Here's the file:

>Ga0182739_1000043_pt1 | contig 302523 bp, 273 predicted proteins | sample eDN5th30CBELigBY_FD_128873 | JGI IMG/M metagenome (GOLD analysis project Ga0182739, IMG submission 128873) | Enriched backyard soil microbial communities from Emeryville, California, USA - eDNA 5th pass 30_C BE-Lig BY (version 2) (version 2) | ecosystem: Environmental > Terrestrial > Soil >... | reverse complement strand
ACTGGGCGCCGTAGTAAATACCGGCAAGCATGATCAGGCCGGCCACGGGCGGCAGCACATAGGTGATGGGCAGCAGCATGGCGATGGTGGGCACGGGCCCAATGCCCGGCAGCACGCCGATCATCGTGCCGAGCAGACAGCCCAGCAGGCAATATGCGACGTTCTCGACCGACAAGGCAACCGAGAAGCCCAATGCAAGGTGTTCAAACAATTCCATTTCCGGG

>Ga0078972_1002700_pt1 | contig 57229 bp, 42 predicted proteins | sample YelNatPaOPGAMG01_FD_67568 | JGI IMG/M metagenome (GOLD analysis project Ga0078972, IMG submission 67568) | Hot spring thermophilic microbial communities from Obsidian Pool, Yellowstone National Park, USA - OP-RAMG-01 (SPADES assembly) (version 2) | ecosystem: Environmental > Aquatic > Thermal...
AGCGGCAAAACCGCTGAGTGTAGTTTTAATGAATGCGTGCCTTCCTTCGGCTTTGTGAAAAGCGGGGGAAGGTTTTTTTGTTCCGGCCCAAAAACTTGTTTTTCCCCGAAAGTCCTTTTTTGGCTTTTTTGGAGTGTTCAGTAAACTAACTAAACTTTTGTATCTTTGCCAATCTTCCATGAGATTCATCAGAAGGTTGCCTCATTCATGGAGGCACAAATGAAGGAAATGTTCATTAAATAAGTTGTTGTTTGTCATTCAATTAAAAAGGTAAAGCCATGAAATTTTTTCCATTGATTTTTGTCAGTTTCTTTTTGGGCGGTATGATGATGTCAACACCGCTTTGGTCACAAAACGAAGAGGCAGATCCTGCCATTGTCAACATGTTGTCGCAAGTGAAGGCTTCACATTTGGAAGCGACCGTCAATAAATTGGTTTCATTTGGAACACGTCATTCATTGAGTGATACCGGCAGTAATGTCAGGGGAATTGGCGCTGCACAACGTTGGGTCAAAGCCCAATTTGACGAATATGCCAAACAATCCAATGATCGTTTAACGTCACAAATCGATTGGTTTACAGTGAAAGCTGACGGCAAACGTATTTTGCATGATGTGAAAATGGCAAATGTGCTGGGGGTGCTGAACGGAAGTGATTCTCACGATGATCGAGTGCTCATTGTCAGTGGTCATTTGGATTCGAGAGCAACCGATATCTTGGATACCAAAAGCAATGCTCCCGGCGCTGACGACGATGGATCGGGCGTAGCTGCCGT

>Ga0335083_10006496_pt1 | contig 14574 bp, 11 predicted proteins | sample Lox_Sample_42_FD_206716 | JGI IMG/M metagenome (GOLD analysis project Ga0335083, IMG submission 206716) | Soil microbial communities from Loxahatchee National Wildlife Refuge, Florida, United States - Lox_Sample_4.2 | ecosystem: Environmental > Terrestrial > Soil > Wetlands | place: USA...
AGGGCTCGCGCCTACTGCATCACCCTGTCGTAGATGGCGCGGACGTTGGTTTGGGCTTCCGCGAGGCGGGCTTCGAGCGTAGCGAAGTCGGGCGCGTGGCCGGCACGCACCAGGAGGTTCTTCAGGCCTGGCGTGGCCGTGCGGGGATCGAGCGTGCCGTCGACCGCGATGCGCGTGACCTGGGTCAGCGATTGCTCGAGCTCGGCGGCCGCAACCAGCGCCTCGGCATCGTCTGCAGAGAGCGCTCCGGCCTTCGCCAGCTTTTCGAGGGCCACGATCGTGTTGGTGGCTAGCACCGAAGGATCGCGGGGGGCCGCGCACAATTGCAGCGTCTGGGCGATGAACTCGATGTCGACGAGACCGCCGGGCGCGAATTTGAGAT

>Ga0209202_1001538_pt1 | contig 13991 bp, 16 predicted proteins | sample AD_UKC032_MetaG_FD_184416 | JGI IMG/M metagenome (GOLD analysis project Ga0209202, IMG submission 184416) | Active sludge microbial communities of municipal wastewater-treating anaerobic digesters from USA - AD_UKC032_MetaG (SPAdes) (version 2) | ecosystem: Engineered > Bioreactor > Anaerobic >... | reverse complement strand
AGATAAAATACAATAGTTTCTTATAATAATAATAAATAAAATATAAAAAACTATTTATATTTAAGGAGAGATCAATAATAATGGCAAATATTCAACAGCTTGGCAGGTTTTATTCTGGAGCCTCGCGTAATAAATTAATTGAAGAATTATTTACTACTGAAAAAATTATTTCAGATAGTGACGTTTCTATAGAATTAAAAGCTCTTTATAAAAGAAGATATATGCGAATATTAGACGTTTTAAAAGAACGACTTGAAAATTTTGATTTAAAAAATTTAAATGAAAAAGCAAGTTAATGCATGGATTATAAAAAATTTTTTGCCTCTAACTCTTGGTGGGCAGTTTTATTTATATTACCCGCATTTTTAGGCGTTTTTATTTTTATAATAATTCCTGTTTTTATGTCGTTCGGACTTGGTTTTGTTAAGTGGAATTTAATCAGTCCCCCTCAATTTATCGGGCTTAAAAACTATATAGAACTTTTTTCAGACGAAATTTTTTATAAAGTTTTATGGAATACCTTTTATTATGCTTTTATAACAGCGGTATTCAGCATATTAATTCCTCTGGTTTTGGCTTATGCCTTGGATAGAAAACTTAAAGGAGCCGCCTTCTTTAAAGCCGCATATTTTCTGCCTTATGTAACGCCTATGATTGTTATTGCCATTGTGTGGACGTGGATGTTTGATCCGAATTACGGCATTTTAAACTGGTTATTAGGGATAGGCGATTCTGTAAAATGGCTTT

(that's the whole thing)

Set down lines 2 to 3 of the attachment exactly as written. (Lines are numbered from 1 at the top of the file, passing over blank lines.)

ACTGGGCGCCGTAGTAAATACCGGCAAGCATGATCAGGCCGGCCACGGGCGGCAGCACATAGGTGATGGGCAGCAGCATGGCGATGGTGGGCACGGGCCCAATGCCCGGCAGCACGCCGATCATCGTGCCGAGCAGACAGCCCAGCAGGCAATATGCGACGTTCTCGACCGACAAGGCAACCGAGAAGCCCAATGCAAGGTGTTCAAACAATTCCATTTCCGGG

>Ga0078972_1002700_pt1 | contig 57229 bp, 42 predicted proteins | sample YelNatPaOPGAMG01_FD_67568 | JGI IMG/M metagenome (GOLD analysis project Ga0078972, IMG submission 67568) | Hot spring thermophilic microbial communities from Obsidian Pool, Yellowstone National Park, USA - OP-RAMG-01 (SPADES assembly) (version 2) | ecosystem: Environmental > Aquatic > Thermal...